Appendix I. Extensions of the Merton Model
Appendix II. Regression Results of Output and Output Gap on Distance-to-Default of the Banking System
Appendix III. Extensions and Further Applications
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Mr. Gray is a Senior Risk Expert in the Monetary and Capital Markets Department, IMF. Mr. García is a professor at ILADES-Universidad Alberto Hurtado. Mr. Luna works for Transelec, Chile. Mr. Restrepo is a senior economist in the IMF Institute. Most of this article was written while Mr. Restrepo was a senior economist at the Central Bank of Chile. We thank Rodrigo Alfaro, Nicolas Magud, Jorge Chan-Lau, Jonathan Wright, as well as the participants at a Central Bank of Chile’s conference and an IMF seminar. All errors are the authors’ own.
The term FSI used here is an indicator derived from forward-looking market information, including indicators from the CCA model. This should not be confused with the accounting ratio financial stability indicators.
An alternative could also be designed in which the central bank only reacts directly to financial risk whenever financial stability indicator breaches a predetermined threshold.
Bernanke, Gertler, and Gilchrist (1999) introduced financial frictions into a business cycle model. The relation of monetary policy and financial stability is discussed in Walsh (2009) and the literature surveyed therein.
The authors would like to thank Jonathan Wright for this observation.
On the other hand, very large dtd could reflect bubbles in asset prices, which usually have bitter endings.
See Merton (1992, pp. 334–343; 448–450).
The CCA framework is an extension of Merton’s models of risky debt (1974) and deposit insurance (1977).
This has not been the case for many banks in the last sub-prime crisis.
For simplicity, we did not consider explicitly the volatility of foreign debt. In Chile, bank’s foreign debt in the analyzed period represented only 7 percent of total debt.
A linear transformation of the balance sheet data is performed in order to get daily data.
Echeverría, Gómez, and Luna (2008) include a detailed analysis of measuring distance-to-default, in which they consider alternative strategies to obtain direct volatility.
Tudela and Young (2003) find that the distance-to-default measure anticipates changes in the risk ratings of banks in Europe. Moody’sKMV CreditEdge model uses this framework to estimate daily default probabilities for 35,000 corporations and financial institutions worldwide and their research shows very good predictive power of the CCA based indicators.
As already said, The CCA risk indicators shown in Figure 3 are taken from Gray, Echeverría, and Luna (2006), who used daily market capitalization for the banks obtained by the Central Bank of Chile from the Bolsa de Santiago. Bank debt was obtained from the Central Bank of Chile’s database. Financial practitioners use various methods for estimating the volatility of daily asset returns. Two frequently used methods model daily volatility either as a GARCH(1,1) or as a moving average process. The GARCH(1,1) methodology for all banks in the sample was used in this case, but the results of the moving-average model are similar.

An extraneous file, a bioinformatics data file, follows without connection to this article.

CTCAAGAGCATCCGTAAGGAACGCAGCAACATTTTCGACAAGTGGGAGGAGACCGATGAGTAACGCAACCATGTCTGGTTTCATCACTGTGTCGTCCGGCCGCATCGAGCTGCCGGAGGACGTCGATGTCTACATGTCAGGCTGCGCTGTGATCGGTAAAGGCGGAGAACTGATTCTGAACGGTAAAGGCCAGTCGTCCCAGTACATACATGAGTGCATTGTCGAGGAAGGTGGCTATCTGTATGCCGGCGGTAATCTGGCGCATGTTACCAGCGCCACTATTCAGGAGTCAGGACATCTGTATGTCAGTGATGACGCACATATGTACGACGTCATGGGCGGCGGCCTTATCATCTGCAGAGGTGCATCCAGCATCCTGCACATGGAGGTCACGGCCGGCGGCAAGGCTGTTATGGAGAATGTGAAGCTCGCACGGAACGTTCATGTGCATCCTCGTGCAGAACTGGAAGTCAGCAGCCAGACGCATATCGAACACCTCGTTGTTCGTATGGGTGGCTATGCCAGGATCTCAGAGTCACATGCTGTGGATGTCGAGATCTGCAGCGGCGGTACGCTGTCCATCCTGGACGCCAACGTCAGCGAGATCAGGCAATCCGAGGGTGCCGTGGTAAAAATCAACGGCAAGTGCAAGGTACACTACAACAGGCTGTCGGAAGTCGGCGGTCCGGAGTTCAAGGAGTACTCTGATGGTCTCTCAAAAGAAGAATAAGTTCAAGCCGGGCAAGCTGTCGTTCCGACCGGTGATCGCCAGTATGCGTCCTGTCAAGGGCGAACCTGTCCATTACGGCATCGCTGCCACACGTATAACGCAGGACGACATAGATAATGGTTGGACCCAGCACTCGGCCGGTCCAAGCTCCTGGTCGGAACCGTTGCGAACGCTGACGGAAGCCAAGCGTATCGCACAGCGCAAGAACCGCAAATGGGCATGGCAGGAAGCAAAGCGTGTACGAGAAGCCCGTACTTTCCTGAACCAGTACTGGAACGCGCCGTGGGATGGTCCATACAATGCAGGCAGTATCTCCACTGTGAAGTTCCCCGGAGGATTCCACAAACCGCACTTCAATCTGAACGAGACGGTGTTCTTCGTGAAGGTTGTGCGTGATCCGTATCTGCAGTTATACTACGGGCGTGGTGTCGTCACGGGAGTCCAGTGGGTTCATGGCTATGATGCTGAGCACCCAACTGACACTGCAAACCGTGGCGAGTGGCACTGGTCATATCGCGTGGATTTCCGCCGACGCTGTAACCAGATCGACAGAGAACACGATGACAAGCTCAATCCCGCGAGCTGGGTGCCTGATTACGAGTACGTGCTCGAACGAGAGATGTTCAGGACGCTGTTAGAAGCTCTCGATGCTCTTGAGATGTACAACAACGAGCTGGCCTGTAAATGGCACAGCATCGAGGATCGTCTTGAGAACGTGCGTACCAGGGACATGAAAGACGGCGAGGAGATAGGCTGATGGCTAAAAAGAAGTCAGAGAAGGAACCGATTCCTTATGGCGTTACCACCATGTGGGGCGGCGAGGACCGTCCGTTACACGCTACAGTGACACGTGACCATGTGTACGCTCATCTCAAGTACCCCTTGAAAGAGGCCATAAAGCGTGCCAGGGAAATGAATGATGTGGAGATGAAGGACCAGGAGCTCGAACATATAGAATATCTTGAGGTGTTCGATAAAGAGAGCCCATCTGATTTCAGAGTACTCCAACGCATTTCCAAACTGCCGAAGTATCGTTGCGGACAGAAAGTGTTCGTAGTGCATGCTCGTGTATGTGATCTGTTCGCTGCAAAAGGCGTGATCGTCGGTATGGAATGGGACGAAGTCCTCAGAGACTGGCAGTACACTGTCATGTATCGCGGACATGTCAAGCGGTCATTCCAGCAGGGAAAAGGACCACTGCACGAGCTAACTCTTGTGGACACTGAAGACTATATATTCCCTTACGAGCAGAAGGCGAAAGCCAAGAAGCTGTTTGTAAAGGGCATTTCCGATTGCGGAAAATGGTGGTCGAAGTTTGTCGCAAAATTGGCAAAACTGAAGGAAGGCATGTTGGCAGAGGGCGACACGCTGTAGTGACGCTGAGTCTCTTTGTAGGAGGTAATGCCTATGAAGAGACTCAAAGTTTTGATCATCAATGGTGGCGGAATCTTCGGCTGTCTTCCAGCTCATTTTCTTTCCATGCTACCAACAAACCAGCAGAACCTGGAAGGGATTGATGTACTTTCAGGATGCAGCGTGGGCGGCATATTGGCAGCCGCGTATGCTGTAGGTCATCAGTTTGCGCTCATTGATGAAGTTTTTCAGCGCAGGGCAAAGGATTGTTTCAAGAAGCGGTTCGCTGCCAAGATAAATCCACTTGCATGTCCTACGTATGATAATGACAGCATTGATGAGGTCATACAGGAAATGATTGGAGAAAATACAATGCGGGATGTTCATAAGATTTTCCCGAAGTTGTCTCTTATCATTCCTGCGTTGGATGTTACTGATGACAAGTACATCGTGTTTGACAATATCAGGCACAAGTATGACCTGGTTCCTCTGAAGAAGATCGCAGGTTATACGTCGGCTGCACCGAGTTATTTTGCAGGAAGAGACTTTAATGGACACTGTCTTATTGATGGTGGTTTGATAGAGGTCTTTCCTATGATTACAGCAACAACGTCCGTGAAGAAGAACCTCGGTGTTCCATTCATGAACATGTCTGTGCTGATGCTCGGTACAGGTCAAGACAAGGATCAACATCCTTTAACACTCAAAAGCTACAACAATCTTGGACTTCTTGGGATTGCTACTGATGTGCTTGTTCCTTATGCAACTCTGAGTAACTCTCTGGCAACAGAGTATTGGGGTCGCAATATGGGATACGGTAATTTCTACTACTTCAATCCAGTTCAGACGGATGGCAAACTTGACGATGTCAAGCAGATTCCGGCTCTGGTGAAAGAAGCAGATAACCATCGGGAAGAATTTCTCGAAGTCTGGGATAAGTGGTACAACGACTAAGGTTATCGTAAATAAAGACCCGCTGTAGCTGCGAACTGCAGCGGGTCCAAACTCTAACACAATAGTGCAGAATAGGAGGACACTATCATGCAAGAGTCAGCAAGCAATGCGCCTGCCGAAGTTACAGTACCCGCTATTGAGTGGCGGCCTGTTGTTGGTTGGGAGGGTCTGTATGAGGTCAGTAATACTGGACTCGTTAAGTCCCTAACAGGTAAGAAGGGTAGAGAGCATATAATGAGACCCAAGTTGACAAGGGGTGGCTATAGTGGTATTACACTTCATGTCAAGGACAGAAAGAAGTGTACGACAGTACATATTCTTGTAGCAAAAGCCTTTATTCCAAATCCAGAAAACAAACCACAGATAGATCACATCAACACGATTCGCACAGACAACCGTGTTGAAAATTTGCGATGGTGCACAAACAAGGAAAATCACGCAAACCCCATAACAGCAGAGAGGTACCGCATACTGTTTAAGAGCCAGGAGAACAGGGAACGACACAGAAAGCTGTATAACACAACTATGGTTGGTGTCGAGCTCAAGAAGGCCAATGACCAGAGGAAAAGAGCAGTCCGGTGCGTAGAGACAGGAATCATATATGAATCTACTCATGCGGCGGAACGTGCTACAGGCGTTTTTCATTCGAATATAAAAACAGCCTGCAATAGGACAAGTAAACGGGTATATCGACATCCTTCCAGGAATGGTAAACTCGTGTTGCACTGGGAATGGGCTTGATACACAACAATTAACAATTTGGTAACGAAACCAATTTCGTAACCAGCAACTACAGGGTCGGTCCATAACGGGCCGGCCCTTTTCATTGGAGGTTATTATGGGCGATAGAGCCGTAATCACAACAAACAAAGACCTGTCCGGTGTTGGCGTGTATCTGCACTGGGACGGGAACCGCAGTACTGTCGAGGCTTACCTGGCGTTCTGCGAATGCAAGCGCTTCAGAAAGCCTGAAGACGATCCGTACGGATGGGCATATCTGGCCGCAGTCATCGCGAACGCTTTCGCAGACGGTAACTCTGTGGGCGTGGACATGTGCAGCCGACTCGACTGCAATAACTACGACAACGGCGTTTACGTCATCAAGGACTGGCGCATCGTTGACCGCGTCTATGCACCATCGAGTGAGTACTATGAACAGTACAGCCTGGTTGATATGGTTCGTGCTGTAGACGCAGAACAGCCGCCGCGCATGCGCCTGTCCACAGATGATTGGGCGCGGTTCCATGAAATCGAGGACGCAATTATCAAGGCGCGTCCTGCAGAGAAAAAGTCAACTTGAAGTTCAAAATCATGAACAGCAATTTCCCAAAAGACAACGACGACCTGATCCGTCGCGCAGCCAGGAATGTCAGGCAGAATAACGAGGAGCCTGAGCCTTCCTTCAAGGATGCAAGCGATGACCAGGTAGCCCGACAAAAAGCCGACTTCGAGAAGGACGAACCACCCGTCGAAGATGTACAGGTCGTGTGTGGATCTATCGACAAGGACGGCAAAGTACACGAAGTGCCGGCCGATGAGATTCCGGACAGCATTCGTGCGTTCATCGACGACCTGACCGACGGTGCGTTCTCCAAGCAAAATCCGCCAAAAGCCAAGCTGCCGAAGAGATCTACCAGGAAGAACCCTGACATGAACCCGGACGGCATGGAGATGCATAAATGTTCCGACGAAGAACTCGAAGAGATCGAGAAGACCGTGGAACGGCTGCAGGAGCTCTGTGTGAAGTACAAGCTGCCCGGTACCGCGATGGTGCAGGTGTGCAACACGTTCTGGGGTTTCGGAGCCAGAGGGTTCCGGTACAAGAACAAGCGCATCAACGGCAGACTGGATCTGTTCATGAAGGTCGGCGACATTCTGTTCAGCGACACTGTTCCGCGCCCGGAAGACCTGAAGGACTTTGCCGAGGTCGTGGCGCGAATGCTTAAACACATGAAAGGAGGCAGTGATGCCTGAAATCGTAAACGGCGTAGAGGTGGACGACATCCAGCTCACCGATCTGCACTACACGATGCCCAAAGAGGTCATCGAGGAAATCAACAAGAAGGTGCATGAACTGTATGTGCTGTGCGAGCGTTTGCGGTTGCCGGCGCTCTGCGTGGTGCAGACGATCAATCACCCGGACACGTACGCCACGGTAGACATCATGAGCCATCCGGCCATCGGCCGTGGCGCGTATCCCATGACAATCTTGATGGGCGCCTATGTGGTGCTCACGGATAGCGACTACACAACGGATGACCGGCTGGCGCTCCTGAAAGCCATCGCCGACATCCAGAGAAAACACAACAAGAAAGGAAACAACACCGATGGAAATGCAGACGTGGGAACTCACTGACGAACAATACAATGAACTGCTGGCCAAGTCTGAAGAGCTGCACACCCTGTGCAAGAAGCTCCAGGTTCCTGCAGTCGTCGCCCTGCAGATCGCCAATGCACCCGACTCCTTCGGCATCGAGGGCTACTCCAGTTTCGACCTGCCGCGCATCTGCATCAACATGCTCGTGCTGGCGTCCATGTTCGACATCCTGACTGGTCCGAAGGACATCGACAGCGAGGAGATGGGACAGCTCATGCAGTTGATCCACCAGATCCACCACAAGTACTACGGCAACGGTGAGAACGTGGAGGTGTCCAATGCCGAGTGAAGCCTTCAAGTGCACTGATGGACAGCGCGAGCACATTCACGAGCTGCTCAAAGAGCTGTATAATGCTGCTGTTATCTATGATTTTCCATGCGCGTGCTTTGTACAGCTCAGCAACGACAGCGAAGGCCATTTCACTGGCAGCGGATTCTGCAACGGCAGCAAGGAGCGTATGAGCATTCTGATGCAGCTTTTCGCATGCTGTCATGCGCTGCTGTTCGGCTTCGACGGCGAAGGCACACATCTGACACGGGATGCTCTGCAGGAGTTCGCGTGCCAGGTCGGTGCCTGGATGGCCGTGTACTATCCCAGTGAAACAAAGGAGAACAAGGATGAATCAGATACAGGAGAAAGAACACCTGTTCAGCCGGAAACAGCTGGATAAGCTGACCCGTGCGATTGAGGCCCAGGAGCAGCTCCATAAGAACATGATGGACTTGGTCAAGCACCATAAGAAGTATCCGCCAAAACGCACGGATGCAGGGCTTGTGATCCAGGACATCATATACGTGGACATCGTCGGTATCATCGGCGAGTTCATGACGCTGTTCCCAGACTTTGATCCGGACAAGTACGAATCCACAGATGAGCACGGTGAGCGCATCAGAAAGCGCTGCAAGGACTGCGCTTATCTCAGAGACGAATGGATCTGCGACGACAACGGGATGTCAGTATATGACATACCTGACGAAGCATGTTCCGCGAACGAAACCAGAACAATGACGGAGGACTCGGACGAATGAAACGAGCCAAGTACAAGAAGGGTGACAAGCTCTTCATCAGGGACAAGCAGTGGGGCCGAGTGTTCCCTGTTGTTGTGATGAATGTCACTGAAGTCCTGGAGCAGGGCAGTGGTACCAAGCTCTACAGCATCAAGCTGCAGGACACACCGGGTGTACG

As we see below, this leveling-off has occurred at a very low level of risk.
A related issue is whether an indicator of market risk appetite such as the VIX should be included in monetary policy models along with the risk indicator. This could help estimate the impact of the credit risk indicator on the GDP gap, adjusted for changes in risk appetite. Also, risk indicators for a group of institutions could include the correlation, or dependence, structure observed between the institutions.
There are several other interesting routes to take in linking risk analytics more closely with macroeconomic models. These include incorporating default risk and a risk premium into the Mundell-Fleming model to separate out the effects of changes in interest rates due to changes in the market for liquidity, and changes in interest rates due to changes in the risk premium on debt (see Gray and Malone, 2009).
Dynare has an explicit function built in for the cumulative normal distribution function.
It is worth mentioning that the spread put is another measure of risk that could be used alternatively. It is described in Gray, Merton and Bodie (2008) and Gray and Malone (2008) as a function of the value of the Put option, the default barrier, the risk free rate and time: spread _put = −1/t*log (1− PUT/BB*exp(−r * t)) −0.00925382 Even though the spread put is a useful concept, it was not used in the simulations performed with the model here.
A not reported negative shock to distance-to-default causes an initial small drop in ygap. However, due to the fact that dtd is included in the policy reaction function, the original shock is followed by a reduction in the MPR. Moreover, arbitrage through the uncovered interest parity as well as the respective hike of the risk premium result in a large real depreciation. Thus, the interest rate and the exchange rate fuel a GDP expansion.
See Papa N’Diaye, Countercylical Macroprudential Policies in a Supporting Role to Monetary Policy, 2009.